What Are The Best Countertops For Your Bathroom?

New bathroom countertops have the potential to add beauty and personality to your space. But you need to select an option that fits your budget and your lifestyle. Here are the best options on the market. 

Laminate

With improvements in technology, laminate countertops have come a long way. Although they are made of plastic layers bonded by MDF particleboard, you can find quality laminate products that look like other materials on the market at a fraction of the price. At the lowest price tag, in the average market, laminate costs $35-$60/sq ft to have installed.

Pros Cons
Inexpensive to make and install Less durable than other countertop choices
Wide variety of colors and patterns available Lacks “wow” factor
DIY friendly choice

Ceramic/Porcelain Tile

Ceramic, porcelain, and even glass tiles have been a popular choice for countertops because of their versatility in decor. They can mimic other materials or bring in unique designs to give your countertops a customized look. The tile you choose will determine the price significantly. But on average, tile is comparable to laminate at $40-$70/sq ft.

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Pros Cons
Tile is a relatively simple DIY project If tile cracks, it can be frustrating to replace
Countertops are affordable compared to high end countertops Grout lines have to be sealed and cleaned regularly
Designs are customizable with thousands of options on the market

Solid Surface

This countertop variety has become popular among homeowners as a way to breathe life into their countertops without breaking their budget. As a blend of acrylic and polyester bonded together with resins, these countertops are customizable in the same way quartz is, for a fraction of the cost. For solid surface countertops, you can expect a range of $50-$150/sq ft.

Pros Cons
Can be shaped into one seamless material, also including the sink basins DIY options may be limited for homeowners
Low maintenance and easy to repair Need to use caution when using curling irons or other heat producing hair care products
Customizable to resemble stone surfaces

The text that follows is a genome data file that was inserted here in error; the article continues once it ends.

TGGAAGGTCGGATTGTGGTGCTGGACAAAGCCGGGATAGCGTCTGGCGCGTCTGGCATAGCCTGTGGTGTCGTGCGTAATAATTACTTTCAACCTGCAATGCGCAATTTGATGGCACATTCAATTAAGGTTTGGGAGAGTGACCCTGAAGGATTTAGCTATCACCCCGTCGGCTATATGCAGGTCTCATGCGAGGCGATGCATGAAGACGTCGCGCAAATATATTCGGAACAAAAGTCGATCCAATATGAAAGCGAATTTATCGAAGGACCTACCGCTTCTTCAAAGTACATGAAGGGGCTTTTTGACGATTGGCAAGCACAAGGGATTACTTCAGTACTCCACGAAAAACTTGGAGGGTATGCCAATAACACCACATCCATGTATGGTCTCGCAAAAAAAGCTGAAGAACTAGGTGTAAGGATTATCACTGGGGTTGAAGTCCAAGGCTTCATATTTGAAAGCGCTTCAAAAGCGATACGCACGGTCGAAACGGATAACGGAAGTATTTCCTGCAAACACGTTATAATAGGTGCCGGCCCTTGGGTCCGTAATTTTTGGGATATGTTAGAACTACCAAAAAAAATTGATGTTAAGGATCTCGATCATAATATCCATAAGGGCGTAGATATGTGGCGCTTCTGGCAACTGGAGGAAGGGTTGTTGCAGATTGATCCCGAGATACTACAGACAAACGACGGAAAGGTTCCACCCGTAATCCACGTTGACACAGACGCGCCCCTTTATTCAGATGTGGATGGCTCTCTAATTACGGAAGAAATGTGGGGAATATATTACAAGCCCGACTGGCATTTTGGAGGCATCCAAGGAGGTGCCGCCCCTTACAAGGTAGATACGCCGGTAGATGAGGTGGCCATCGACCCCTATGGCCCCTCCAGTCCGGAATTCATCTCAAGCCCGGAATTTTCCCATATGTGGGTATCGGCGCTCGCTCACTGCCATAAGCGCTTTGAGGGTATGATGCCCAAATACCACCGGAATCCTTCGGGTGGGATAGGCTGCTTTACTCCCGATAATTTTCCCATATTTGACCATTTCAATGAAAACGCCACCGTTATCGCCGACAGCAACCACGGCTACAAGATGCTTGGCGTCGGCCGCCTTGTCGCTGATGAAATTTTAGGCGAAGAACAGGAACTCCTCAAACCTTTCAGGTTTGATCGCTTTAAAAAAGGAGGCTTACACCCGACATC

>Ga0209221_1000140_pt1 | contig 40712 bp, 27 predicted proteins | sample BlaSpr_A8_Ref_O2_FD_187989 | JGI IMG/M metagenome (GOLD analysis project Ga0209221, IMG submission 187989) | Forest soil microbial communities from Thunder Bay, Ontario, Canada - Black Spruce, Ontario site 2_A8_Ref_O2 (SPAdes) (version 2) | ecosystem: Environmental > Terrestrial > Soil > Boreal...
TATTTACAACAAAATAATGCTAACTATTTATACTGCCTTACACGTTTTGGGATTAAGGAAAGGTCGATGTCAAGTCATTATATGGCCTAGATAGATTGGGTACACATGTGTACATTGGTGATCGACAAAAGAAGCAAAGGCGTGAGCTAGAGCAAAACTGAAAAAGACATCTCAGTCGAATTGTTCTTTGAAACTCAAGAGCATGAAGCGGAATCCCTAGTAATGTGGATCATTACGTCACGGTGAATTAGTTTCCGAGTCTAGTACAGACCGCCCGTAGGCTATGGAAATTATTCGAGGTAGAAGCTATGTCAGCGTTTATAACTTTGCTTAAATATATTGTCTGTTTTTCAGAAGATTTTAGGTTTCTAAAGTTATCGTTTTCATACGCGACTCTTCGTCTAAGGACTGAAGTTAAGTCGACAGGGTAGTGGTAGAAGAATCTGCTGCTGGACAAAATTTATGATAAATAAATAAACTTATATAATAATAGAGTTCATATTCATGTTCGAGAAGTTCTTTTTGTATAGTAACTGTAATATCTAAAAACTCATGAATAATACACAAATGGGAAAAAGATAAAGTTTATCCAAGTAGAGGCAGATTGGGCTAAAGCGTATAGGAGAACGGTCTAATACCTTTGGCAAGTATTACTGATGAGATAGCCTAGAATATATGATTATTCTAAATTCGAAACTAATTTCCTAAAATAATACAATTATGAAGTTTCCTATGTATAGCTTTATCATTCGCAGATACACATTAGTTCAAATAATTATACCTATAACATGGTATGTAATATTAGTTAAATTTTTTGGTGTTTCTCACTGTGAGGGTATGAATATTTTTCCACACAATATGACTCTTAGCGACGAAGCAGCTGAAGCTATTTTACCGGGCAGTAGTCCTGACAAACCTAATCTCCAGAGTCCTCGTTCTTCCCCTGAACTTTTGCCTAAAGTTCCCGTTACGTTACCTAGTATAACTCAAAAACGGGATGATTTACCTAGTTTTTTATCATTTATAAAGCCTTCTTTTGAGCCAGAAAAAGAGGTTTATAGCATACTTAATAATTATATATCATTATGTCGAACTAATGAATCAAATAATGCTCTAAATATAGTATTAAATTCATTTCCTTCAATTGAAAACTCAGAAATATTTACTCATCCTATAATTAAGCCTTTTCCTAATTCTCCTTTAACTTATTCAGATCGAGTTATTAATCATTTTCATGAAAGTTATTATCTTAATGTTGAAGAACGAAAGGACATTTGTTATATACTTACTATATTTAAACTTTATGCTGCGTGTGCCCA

Glass

When you think of glass, you may think of a fragile object. This could not be further from the truth with glass countertops. Glass lends itself to a variety of patterns, shapes, and textures, making it an incredibly versatile material. Depending on the style you select, they can range anywhere from $50-$150/sq ft.

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Pros Cons
Most varieties are made from recycled glass, making them an eco-friendly option Not a DIY project
Extremely durable and doesn’t age over time Expensive to repair if it suffers chips and dents
Low maintenance and nonporous surface

Concrete

When you think of concrete countertops, don’t immediately let your mind go to the drab, gravel type stuff you walk on in your neighborhood or city park. These countertops are highly polished, stained, and often texturized to make a statement. For concrete countertops, you can expect to pay $70-$160/sq ft.

Pros Cons
Trendy and eye-catching, especially when selling a home One of the more pricey options in countertops on the market
Solid and highly durable material If major damage occurs, a full replacement is likely required
Customizable Requires pro installation, not DIY friendly

Natural Stone

Natural stone countertops consist of a variety of materials, including marble, granite, slate, soapstone, travertine, and onyx. They are usually cut as one thick slab with holes cut for sinks and faucets. The material you choose will determine your price. Natural stone can come anywhere from $50-$200/sq ft.

Pros Cons
Instantly adds beauty to your space Stone requires sealing and proper maintenance
Stone materials with veining are completely unique, no two are the same Much higher cost of material and installation
Highly durable Not recommended for DIY

Quartz

Not truly made of 100% quartz, these countertops are more commonly known as “engineered stone.” They comprise mostly of ground quartz and other minerals (70-90%) bound with resins and pigments. The finished product gives a similar look to natural stone. Quartz comes with a higher price tag of $100-$200/sq ft.

Pros Cons
Customizable product that can mimic the look of granite and marble They come at a higher price tag
Wide variety of colors and styles available Can have visible seams since it is not one solid slab
Less porous and stain resistant surface 

For countertop installers in Kansas City, make sure your installers have plenty of experience in the business to handle your needs. Many installers can even fabricate your countertops, so your product isn’t constantly changing hands from start to finish.

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